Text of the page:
Ephesians 2: 14 is a verse that is often used to try and bring people together at interfaith services, and just recently at the President’s inauguration, but it conflicts with the division standard that Jesus sets.
Here’s what the Apostle Paul states: For he is our peace, who hath made both one, and hath broken down the middle wall of partition between us (Ephesians 2: 14).
The main intent of the Bible is to bring a person to salvation.
But God’s Son Jesus said nothing about a wall being broken down, and in fact, suggests one be built.
“Suppose ye that I am come to give peace upon earth? I tell you, Nay; but rather division” (Luke 12: 51).
Christ is the divider of men over spiritual matters.
Believers in Christ are separated from non-believers like sheep from goats. There isn’t any connection between them and never will be. That’s human nature and the life from creation that comes into this world in a sinful state, until some people repent and become Godly.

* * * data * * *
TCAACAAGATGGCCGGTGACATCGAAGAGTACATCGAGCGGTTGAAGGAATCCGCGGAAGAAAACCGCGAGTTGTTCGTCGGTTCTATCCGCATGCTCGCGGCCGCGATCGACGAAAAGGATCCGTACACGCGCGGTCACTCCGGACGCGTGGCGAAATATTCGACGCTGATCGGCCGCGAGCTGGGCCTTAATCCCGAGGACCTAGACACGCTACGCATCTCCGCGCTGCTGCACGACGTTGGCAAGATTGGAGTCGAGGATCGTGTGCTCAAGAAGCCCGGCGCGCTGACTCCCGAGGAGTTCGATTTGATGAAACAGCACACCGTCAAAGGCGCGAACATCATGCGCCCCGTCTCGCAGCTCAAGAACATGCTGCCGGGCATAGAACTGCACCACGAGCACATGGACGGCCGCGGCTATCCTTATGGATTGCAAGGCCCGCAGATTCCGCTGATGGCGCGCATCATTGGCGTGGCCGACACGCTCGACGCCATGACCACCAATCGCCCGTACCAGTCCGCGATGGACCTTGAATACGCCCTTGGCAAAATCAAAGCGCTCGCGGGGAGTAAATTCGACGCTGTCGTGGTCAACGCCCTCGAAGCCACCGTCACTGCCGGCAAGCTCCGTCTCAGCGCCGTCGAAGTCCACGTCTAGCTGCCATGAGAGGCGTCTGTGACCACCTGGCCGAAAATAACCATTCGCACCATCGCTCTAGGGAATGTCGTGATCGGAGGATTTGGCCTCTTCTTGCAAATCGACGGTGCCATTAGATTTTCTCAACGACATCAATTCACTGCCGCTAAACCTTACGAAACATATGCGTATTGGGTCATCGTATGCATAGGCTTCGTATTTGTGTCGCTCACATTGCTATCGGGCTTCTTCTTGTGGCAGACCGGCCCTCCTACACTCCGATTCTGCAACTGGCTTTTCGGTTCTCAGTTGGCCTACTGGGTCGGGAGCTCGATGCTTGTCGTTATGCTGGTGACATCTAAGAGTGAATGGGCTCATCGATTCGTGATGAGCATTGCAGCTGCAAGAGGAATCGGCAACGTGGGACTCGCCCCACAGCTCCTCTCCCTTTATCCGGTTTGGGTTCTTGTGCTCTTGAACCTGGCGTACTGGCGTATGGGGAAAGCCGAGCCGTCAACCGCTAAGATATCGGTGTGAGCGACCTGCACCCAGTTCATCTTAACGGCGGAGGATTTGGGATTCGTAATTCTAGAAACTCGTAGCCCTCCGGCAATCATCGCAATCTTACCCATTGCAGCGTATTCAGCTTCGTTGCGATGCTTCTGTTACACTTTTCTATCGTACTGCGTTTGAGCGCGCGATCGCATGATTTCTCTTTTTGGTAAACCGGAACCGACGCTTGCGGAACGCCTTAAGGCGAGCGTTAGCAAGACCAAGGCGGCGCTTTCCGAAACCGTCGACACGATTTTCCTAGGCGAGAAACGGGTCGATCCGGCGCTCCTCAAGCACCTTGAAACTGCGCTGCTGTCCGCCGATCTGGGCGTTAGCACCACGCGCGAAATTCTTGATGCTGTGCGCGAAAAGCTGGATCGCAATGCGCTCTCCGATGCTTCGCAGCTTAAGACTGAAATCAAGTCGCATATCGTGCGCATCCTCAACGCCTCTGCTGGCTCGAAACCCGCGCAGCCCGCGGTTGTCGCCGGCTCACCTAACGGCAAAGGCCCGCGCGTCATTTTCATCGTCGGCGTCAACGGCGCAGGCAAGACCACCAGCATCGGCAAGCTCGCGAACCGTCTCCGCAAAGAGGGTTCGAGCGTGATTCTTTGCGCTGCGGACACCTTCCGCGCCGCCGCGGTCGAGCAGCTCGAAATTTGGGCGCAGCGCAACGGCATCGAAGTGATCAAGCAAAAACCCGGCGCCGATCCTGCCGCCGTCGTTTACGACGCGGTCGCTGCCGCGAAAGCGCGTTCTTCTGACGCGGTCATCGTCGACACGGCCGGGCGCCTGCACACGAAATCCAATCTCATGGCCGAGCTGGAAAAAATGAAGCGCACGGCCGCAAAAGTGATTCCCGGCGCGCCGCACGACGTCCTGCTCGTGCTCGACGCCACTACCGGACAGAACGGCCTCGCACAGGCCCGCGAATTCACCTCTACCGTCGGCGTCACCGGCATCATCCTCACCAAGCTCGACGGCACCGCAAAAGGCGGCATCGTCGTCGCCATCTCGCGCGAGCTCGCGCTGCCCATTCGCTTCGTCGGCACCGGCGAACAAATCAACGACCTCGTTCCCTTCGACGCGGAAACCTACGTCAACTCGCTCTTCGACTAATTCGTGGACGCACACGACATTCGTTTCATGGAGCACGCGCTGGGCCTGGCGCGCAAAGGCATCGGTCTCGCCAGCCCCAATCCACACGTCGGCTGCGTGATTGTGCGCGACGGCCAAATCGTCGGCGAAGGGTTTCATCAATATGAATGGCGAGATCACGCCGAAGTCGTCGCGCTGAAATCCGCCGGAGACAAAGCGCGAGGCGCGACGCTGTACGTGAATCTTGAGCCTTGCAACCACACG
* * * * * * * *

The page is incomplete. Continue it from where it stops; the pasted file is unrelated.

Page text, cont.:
To say some spiritual wall has been broken between non-believers and other religions tries to marginalize Christianity into some accepting some kind of everyone is okay attitude.
So there’s always division from the peoples of the world.
And Christians should be ecstatic about the private intimacy that comes from knowing Christ and believers within the body of the church.
The Apostle Paul may have been looking for his spiritual wall to be broken down – and looking to appease the uncircumcised as some kind of benefactor of Christ’s death into the family of Jews.
This wall Jesus built with God’s permission doesn’t restrict non-believers from climbing through—but they have to come by Jesus – and that’s not always paradise.
Jesus used this same word (loo’o) in two negative instances: John 7: 23 & 10: 35.
The scriptures and the law can not be (loosened) broken.